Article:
Marcelo Mendes Disconzi

Department of Mathematics, Vanderbilt University

email: marcelo.disconzi at vanderbilt.edu

office: A1017, 17^{th} & Horton (Sony bld)

phone: (615) 322 7147

mail to: 1326 Stevenson Center Ln, Vanderbilt University, Nashville, TN, 37240

Department of Mathematics, Vanderbilt University

email: marcelo.disconzi at vanderbilt.edu

office: A1017, 17

phone: (615) 322 7147

mail to: 1326 Stevenson Center Ln, Vanderbilt University, Nashville, TN, 37240

Research

General

Here you will find information about my academic work. Click here for research-related notes and videos.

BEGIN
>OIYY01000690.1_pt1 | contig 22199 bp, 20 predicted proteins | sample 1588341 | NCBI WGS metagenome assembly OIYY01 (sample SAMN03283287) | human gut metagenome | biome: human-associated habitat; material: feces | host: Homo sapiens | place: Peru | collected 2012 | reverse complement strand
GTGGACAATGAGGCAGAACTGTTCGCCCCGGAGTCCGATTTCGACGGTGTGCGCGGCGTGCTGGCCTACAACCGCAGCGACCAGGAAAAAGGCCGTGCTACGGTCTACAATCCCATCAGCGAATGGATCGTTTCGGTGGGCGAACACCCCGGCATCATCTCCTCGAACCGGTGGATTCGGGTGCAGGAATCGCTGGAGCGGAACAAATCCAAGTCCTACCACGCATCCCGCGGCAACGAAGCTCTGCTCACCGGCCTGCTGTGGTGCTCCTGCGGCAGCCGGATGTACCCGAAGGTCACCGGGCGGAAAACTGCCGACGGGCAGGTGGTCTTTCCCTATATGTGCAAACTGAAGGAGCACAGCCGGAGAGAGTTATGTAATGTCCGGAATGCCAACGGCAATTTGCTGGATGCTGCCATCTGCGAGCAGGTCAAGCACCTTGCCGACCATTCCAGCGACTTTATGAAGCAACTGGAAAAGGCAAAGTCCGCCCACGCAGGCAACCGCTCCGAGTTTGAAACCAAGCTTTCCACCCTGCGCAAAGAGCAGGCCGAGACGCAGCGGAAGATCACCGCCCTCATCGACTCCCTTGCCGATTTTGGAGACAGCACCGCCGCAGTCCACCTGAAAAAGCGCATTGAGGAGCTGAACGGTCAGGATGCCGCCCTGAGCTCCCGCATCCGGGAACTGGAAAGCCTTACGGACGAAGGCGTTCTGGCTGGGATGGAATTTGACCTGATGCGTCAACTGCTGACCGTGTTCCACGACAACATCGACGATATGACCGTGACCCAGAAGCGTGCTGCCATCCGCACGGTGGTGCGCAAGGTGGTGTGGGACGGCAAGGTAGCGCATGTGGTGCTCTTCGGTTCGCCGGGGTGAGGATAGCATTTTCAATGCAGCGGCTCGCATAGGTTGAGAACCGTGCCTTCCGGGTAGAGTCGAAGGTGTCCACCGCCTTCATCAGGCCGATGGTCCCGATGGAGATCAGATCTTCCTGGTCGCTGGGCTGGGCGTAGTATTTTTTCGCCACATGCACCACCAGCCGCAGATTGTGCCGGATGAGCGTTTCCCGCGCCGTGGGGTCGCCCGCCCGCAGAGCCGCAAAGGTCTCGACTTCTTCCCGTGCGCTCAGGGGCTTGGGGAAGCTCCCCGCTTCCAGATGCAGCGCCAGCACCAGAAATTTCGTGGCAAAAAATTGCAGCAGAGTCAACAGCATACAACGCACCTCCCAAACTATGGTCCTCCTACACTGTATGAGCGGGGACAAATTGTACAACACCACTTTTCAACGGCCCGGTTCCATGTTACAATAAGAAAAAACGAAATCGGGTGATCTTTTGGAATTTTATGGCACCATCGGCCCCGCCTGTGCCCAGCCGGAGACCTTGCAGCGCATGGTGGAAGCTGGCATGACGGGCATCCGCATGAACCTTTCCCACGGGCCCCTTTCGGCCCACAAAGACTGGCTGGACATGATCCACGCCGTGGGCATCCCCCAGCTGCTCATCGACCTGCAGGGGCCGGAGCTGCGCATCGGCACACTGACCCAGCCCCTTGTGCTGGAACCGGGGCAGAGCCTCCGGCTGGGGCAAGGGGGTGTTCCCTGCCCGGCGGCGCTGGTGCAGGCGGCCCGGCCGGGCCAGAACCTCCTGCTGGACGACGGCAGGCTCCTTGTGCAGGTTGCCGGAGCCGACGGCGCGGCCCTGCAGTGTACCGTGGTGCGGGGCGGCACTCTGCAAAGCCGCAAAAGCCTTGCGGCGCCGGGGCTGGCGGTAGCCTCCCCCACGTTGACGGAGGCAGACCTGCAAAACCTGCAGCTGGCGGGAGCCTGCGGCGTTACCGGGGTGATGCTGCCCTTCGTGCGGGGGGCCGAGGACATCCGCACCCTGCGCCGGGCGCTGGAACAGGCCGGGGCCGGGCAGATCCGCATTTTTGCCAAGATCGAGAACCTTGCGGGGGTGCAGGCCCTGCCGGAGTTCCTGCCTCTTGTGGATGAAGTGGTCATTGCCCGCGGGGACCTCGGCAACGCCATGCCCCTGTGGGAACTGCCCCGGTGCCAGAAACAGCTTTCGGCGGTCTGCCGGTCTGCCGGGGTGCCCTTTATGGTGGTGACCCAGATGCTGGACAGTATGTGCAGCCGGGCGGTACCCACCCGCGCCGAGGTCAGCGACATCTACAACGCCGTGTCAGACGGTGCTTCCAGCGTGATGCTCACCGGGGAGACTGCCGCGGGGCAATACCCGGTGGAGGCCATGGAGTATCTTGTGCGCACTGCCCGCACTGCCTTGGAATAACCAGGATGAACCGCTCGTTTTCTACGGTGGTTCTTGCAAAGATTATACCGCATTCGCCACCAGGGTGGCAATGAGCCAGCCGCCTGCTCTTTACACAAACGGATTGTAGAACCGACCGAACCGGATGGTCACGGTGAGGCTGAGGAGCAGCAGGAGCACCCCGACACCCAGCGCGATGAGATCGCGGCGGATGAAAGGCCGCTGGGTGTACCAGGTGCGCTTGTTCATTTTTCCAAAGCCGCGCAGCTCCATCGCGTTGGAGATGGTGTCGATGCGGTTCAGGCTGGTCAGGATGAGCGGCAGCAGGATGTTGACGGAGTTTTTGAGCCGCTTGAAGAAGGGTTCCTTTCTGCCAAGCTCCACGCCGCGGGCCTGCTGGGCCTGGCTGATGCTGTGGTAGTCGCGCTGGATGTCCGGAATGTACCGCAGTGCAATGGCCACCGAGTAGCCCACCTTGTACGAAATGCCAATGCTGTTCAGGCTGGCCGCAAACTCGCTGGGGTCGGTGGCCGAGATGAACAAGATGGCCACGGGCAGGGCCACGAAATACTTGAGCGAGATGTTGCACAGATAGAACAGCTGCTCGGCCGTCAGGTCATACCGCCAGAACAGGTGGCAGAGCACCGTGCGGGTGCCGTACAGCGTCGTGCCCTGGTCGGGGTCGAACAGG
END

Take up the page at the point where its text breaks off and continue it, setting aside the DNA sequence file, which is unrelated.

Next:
My interests are partial differential equations, mathematical fluid dynamics, mathematical general relativity, geometric analysis, and mathematical physics. Currently, the main focus of my research are relativistic fluids, including the relativistic Euler equations, relativistic fluids with viscosity, and their coupling to Einstein's equations. I strive to establish results under realistic physical assumptions. This involves considering relativistic fluids in three spatial dimensions, with vorticity, without symmetry assumptions, and possibly allowing for the presence of free-boundaries. Not only is such treatment essential for applications, but it also involves a great deal of rich mathematics. I am also interested in the mathematical study of fluids more broadly, including the free-boundary classical compressible and incompressible Euler equations. Other topics I have worked on are: geometric constraints induced by Einstein's equations on three-dimensional slices (for instance, problems related to the Penrose inequality and the positive mass theorem); variational and analytic aspects of effective potentials arising in compactifications of string theory (for example, the study of equations of motion derived from effective actions); and conformal deformations of Riemannian metrics (mainly, the Yamabe problem).